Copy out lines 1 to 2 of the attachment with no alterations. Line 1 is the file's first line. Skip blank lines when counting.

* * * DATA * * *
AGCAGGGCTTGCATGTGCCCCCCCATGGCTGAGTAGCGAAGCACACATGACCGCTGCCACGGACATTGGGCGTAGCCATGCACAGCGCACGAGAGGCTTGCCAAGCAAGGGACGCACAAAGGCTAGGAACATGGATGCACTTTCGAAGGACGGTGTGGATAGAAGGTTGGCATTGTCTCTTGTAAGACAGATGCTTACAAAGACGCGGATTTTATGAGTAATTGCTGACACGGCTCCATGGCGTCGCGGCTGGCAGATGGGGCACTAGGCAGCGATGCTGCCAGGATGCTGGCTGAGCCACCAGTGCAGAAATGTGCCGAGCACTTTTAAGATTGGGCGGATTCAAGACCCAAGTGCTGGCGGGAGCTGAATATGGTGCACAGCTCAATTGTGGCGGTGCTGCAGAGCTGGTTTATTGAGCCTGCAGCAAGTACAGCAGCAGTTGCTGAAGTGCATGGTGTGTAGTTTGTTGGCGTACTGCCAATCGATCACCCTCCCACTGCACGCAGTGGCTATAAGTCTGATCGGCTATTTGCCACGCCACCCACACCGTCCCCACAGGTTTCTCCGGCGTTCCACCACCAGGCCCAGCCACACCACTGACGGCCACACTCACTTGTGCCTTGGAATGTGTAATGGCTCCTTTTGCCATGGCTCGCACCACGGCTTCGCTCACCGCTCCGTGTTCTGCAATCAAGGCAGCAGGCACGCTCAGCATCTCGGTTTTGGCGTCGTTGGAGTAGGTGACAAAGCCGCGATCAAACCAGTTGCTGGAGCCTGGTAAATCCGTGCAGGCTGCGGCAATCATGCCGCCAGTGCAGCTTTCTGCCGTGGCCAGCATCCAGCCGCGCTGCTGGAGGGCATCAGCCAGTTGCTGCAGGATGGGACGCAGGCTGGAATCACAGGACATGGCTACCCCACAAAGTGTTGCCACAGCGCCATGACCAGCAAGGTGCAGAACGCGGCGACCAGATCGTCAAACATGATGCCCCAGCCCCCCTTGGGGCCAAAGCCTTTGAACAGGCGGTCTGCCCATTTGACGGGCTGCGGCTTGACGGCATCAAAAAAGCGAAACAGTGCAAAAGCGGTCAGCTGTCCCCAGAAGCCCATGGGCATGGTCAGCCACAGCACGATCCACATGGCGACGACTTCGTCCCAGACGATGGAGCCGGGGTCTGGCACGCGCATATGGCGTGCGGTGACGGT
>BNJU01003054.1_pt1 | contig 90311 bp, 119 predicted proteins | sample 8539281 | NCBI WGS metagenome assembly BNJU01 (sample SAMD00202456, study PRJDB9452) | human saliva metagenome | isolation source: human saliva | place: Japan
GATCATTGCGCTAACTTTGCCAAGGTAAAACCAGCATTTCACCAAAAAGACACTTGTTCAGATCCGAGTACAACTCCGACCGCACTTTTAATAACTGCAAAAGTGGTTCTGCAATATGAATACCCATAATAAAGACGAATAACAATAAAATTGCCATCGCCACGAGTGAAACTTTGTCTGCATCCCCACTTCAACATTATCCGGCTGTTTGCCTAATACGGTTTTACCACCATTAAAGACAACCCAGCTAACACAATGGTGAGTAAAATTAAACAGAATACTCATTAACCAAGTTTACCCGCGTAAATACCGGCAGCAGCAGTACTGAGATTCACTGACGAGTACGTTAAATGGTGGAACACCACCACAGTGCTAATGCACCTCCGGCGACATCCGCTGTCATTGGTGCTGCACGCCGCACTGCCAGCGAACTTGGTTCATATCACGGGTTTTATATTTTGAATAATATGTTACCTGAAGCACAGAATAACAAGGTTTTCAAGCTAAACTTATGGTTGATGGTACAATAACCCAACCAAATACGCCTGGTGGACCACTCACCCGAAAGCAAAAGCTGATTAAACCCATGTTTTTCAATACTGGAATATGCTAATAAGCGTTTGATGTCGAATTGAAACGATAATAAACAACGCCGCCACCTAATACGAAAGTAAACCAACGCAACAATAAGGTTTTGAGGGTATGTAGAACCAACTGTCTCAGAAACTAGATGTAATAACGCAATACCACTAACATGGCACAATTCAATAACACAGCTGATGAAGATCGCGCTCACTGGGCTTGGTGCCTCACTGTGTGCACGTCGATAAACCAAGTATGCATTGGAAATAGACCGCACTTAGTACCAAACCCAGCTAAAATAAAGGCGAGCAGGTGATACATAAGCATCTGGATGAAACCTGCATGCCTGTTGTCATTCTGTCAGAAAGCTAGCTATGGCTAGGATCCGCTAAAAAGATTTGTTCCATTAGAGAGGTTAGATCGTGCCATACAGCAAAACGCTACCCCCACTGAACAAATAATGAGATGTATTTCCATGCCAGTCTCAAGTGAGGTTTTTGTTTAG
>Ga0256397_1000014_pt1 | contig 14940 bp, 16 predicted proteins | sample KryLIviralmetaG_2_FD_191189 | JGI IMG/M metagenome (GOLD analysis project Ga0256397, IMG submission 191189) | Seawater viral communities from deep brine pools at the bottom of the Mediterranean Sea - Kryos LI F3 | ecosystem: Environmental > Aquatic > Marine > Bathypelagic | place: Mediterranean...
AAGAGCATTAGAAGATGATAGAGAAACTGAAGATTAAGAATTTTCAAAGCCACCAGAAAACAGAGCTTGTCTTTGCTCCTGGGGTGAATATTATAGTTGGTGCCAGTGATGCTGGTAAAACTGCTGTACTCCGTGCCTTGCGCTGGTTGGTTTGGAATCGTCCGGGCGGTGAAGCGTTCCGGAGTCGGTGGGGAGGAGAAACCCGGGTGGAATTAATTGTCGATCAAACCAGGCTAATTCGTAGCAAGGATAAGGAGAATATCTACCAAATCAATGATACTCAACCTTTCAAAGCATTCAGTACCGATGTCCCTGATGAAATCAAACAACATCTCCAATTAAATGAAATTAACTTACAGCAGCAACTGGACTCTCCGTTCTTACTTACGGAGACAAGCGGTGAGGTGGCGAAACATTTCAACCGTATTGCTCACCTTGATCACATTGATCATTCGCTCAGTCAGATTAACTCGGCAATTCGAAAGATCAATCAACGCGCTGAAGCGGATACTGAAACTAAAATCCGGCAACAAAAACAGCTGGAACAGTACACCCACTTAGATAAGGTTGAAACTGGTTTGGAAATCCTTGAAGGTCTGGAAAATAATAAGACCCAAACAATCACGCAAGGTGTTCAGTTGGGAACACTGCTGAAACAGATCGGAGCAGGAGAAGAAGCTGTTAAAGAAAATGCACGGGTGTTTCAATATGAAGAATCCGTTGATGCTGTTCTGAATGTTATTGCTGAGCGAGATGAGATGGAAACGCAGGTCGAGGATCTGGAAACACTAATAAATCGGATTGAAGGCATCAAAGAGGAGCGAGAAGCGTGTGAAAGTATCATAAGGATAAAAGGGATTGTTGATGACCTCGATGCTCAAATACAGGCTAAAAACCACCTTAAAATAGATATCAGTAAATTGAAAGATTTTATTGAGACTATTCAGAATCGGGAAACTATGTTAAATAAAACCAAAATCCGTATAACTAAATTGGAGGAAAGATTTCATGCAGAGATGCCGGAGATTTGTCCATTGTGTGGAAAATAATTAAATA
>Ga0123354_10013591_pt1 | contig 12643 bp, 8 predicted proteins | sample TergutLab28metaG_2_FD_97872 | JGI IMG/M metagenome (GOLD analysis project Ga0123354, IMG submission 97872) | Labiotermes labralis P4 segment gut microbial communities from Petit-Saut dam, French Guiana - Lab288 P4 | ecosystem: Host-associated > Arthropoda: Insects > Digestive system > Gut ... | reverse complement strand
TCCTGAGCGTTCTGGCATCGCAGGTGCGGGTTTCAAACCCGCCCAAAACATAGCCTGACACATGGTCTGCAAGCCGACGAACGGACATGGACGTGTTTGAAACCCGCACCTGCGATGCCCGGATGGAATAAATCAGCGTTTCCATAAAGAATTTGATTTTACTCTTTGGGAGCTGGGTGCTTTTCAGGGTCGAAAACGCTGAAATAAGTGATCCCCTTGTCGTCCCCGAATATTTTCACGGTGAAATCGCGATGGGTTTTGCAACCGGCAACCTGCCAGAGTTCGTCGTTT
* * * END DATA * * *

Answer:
AGCAGGGCTTGCATGTGCCCCCCCATGGCTGAGTAGCGAAGCACACATGACCGCTGCCACGGACATTGGGCGTAGCCATGCACAGCGCACGAGAGGCTTGCCAAGCAAGGGACGCACAAAGGCTAGGAACATGGATGCACTTTCGAAGGACGGTGTGGATAGAAGGTTGGCATTGTCTCTTGTAAGACAGATGCTTACAAAGACGCGGATTTTATGAGTAATTGCTGACACGGCTCCATGGCGTCGCGGCTGGCAGATGGGGCACTAGGCAGCGATGCTGCCAGGATGCTGGCTGAGCCACCAGTGCAGAAATGTGCCGAGCACTTTTAAGATTGGGCGGATTCAAGACCCAAGTGCTGGCGGGAGCTGAATATGGTGCACAGCTCAATTGTGGCGGTGCTGCAGAGCTGGTTTATTGAGCCTGCAGCAAGTACAGCAGCAGTTGCTGAAGTGCATGGTGTGTAGTTTGTTGGCGTACTGCCAATCGATCACCCTCCCACTGCACGCAGTGGCTATAAGTCTGATCGGCTATTTGCCACGCCACCCACACCGTCCCCACAGGTTTCTCCGGCGTTCCACCACCAGGCCCAGCCACACCACTGACGGCCACACTCACTTGTGCCTTGGAATGTGTAATGGCTCCTTTTGCCATGGCTCGCACCACGGCTTCGCTCACCGCTCCGTGTTCTGCAATCAAGGCAGCAGGCACGCTCAGCATCTCGGTTTTGGCGTCGTTGGAGTAGGTGACAAAGCCGCGATCAAACCAGTTGCTGGAGCCTGGTAAATCCGTGCAGGCTGCGGCAATCATGCCGCCAGTGCAGCTTTCTGCCGTGGCCAGCATCCAGCCGCGCTGCTGGAGGGCATCAGCCAGTTGCTGCAGGATGGGACGCAGGCTGGAATCACAGGACATGGCTACCCCACAAAGTGTTGCCACAGCGCCATGACCAGCAAGGTGCAGAACGCGGCGACCAGATCGTCAAACATGATGCCCCAGCCCCCCTTGGGGCCAAAGCCTTTGAACAGGCGGTCTGCCCATTTGACGGGCTGCGGCTTGACGGCATCAAAAAAGCGAAACAGTGCAAAAGCGGTCAGCTGTCCCCAGAAGCCCATGGGCATGGTCAGCCACAGCACGATCCACATGGCGACGACTTCGTCCCAGACGATGGAGCCGGGGTCTGGCACGCGCATATGGCGTGCGGTGACGGT
>BNJU01003054.1_pt1 | contig 90311 bp, 119 predicted proteins | sample 8539281 | NCBI WGS metagenome assembly BNJU01 (sample SAMD00202456, study PRJDB9452) | human saliva metagenome | isolation source: human saliva | place: Japan